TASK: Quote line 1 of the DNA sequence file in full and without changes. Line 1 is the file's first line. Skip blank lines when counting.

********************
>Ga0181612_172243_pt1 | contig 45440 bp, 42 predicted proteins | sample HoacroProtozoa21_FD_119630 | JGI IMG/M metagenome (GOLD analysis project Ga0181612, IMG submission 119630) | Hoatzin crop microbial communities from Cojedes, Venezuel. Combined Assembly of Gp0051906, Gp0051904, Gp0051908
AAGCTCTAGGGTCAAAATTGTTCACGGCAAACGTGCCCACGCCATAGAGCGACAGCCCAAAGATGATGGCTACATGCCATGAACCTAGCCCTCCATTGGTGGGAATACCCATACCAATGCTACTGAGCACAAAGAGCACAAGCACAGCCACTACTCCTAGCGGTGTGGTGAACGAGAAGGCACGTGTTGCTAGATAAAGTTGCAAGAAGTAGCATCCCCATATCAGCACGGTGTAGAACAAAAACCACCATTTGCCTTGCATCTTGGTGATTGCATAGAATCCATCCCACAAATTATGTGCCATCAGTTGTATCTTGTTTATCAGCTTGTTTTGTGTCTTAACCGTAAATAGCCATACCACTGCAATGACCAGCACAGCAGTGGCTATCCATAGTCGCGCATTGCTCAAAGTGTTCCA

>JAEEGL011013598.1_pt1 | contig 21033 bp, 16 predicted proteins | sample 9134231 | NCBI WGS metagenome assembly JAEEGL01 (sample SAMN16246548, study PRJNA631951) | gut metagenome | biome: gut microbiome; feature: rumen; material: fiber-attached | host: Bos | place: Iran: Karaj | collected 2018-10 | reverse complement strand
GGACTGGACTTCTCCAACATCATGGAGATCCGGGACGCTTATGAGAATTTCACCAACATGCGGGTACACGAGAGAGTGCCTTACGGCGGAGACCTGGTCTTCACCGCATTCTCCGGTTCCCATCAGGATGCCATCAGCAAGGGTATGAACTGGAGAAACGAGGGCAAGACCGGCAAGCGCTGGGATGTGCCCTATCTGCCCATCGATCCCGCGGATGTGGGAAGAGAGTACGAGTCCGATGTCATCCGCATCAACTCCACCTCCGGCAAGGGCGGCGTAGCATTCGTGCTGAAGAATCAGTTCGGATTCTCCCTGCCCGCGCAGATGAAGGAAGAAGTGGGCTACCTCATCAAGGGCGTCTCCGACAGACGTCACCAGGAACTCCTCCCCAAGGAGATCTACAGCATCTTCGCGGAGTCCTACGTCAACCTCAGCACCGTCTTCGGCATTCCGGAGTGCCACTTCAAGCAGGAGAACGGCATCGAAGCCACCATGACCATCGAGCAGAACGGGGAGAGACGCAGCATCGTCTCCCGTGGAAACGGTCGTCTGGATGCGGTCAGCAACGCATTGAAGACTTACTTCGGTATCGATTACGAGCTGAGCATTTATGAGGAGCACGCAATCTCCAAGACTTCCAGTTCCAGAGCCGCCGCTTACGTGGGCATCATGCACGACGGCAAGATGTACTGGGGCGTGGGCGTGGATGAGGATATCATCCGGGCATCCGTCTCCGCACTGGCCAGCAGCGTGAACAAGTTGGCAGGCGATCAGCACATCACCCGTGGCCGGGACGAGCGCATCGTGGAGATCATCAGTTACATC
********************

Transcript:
>Ga0181612_172243_pt1 | contig 45440 bp, 42 predicted proteins | sample HoacroProtozoa21_FD_119630 | JGI IMG/M metagenome (GOLD analysis project Ga0181612, IMG submission 119630) | Hoatzin crop microbial communities from Cojedes, Venezuel. Combined Assembly of Gp0051906, Gp0051904, Gp0051908